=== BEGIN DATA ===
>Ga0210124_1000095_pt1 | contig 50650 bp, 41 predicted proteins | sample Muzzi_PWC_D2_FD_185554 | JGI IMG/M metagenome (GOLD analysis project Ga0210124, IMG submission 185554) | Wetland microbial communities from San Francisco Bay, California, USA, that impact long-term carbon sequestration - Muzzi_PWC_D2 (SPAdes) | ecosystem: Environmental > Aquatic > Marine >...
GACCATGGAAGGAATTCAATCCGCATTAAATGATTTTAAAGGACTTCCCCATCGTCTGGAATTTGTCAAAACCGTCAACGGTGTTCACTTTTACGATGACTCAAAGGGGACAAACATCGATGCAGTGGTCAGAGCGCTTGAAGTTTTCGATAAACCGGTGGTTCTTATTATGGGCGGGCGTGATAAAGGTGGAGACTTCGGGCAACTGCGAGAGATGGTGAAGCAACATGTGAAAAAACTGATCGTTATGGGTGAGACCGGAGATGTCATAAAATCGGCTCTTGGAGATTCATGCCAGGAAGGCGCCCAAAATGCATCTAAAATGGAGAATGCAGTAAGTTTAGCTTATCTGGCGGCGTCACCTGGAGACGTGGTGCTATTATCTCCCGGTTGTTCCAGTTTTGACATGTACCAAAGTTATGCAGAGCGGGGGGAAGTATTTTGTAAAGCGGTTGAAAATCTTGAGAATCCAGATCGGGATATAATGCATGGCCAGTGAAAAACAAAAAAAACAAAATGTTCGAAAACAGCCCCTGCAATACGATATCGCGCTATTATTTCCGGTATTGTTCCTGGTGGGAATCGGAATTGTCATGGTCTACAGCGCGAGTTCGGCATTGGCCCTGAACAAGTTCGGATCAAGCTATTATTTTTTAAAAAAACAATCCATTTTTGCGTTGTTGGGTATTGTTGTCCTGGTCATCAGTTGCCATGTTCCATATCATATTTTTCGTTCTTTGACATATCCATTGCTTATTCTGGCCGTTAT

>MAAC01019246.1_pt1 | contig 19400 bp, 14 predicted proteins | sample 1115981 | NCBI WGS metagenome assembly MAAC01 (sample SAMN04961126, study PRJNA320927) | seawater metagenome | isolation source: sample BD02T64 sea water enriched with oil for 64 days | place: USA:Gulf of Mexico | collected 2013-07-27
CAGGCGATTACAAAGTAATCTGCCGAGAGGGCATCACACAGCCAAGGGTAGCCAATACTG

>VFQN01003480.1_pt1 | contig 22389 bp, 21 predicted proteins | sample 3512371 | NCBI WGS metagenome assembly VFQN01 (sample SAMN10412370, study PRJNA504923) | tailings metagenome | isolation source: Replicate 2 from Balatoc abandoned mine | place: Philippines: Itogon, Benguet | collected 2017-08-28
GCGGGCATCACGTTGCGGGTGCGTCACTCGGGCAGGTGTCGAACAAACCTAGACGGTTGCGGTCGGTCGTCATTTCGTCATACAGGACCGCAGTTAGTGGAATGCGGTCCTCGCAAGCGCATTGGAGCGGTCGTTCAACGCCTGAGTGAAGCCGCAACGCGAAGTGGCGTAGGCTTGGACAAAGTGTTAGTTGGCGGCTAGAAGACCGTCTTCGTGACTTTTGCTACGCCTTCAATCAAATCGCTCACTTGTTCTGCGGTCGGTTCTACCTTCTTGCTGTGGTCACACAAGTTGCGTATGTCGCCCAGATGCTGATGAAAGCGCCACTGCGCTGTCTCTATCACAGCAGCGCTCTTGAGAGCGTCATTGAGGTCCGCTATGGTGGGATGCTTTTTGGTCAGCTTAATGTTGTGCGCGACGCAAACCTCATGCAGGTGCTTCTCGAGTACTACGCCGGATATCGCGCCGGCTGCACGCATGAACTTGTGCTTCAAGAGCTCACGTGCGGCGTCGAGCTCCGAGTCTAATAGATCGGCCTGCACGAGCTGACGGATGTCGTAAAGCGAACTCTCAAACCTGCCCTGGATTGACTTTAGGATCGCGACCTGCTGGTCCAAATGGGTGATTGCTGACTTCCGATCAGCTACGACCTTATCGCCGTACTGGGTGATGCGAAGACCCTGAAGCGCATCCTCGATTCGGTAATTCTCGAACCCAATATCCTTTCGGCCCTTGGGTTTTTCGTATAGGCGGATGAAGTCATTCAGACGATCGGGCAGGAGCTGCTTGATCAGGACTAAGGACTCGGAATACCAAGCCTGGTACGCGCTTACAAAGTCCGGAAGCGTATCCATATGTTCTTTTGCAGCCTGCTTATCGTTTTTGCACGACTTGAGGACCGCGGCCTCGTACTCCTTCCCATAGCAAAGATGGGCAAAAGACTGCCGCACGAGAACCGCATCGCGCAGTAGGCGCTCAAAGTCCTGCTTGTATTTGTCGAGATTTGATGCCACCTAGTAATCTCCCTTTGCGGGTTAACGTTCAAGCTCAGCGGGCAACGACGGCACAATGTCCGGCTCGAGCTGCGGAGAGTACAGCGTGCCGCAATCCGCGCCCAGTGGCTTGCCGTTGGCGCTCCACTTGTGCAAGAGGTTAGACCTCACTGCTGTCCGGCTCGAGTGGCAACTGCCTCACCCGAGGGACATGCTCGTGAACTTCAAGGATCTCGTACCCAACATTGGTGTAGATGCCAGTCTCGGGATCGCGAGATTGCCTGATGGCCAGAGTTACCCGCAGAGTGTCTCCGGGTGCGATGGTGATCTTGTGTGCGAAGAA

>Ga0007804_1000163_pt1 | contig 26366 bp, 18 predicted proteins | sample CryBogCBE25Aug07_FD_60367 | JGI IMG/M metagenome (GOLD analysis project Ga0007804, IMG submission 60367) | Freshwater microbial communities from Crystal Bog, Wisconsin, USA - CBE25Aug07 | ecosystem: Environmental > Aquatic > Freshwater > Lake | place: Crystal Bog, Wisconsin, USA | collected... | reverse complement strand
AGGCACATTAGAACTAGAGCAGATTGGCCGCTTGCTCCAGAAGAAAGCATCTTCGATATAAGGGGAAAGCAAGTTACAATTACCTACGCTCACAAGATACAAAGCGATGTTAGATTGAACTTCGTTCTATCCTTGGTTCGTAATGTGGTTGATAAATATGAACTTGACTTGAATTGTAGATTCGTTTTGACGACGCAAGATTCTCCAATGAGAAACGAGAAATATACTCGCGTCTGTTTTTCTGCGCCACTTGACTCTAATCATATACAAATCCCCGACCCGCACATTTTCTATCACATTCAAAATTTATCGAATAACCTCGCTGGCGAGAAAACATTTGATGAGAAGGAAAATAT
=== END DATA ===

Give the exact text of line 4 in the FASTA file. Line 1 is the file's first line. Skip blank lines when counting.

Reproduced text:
CAGGCGATTACAAAGTAATCTGCCGAGAGGGCATCACACAGCCAAGGGTAGCCAATACTG